Rose of Sharon

Rose of Sharon

Through the eighties, while working as an Obstetrical nurse and completing an English degree at U. Mass, gardens were a thing I gazed at only longingly in magazines. Amid a Pine and Hemlock  forrest we could barely grow a Hosta, and even these looked measly and pathetic. Some Pachysandra grew around the house and a patch of wild Day Lilies gathered out back.  These were the years we began vacationing on Nantucket, and I began wishing for much, much more.

These were the days of Perseid Meteor showers and gloriously blooming Rose of Sharon. We stayed a mile’s walk outside of town and walked in 2 or 3 times a day to eat and or shop and attend the local playhouse, leaving our bike rides for longer excursions to the beaches and sightseeing. Along the route were rows and rows of mature Rose of Sharon the size of trees, ladened with August flowers of every shade imaginable. I especially loved the pale blues and bleached reds, some singles and others doubles which are smaller and ruffled. The  flowers tend to open in very intense shades and soften as they age, lending them a faded appearance. Even as they wither they are alluring.  Every August  I looked forward to these and to lying in the darkness on the grassy front lawn at the Westmoor Inn where we stayed to view the Perseid meteor showers. The flowers and the bright streaks are evocative of a kind of longing I felt then to experience things more intensely and to use memory as a way of having those things I missed most. All things then became for me about holding on to what I yearned for most intensely and this I learned to do.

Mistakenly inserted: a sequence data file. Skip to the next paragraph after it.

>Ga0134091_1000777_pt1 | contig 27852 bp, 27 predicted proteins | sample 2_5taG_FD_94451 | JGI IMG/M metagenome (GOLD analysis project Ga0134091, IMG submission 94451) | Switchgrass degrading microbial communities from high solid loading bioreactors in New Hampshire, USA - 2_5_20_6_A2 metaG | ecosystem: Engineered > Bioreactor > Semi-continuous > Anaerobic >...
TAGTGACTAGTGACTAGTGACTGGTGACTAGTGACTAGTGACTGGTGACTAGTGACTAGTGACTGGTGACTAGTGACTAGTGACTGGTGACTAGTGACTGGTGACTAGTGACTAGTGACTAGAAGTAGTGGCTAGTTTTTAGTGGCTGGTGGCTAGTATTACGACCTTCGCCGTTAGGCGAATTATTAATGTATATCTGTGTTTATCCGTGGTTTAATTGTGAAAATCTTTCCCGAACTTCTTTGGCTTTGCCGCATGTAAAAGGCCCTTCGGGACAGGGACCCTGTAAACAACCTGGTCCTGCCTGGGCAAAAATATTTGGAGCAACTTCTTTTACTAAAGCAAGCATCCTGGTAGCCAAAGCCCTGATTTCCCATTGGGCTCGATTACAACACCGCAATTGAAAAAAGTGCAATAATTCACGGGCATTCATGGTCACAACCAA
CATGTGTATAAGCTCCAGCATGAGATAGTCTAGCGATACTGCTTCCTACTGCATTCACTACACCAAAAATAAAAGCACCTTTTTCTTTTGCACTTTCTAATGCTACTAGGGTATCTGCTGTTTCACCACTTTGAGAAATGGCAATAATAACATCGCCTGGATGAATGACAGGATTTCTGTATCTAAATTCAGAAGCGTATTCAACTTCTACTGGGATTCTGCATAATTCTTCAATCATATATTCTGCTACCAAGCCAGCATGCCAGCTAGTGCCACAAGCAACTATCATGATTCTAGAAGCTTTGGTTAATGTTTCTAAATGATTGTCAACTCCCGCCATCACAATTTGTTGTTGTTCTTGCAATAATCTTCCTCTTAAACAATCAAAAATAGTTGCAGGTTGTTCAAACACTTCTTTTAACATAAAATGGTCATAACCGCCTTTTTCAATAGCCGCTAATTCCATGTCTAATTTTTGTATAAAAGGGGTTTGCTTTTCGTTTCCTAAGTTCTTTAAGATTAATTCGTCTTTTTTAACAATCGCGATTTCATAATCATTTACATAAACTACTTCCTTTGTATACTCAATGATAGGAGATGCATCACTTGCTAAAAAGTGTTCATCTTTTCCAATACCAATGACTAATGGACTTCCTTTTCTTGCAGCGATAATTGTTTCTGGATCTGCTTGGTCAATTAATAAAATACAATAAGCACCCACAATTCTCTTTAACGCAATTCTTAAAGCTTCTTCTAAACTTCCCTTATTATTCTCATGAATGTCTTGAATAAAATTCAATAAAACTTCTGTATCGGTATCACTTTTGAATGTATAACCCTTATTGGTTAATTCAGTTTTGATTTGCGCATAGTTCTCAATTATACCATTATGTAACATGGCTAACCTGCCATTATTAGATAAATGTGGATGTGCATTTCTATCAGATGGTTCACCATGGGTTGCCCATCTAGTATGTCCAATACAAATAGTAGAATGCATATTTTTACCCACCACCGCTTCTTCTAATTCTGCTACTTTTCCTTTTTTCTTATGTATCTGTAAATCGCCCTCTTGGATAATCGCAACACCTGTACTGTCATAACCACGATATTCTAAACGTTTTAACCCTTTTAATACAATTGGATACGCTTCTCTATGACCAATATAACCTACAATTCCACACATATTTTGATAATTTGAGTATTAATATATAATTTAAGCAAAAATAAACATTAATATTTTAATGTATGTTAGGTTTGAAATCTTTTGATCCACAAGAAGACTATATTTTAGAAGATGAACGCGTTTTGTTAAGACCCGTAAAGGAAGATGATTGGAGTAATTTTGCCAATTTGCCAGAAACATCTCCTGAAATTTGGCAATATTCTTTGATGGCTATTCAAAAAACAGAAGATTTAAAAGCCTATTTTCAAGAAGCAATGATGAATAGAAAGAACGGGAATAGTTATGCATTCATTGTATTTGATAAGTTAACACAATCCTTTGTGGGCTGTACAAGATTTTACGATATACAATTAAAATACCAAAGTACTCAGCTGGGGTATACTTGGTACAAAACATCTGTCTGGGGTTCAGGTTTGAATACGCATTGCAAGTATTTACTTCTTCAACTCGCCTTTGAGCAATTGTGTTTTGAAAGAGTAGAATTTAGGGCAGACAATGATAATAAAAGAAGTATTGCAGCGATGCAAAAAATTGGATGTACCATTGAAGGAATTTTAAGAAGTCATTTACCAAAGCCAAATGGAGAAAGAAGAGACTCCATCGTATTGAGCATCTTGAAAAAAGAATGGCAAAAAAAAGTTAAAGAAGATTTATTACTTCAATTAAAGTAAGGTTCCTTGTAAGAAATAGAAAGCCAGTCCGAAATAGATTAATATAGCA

The Rose of Sharons I could and did have over the years, one in particular that grew to be magnificent and is long since gone, and others that are younger and still provide glorious blooms for well over a month. Also the Dalmatian that I fell in love with there that spurred me over a two year period to find a puppy back in 1989, and led me on to true devotion. I believe this time also pushed me forward in my pursuit of an MFA degree, which lured me away from the exhausting work at The Birthing Center, and filled my life with teaching for many years to come.

This is just a simple place, but its allure is provocative in so many ways. A place that sparked so much discovery in me, and drew me far, far away to a place in myself that I just had to visit.

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One Response

  1. Reblogged this on Dalmatiandigs's Blog.

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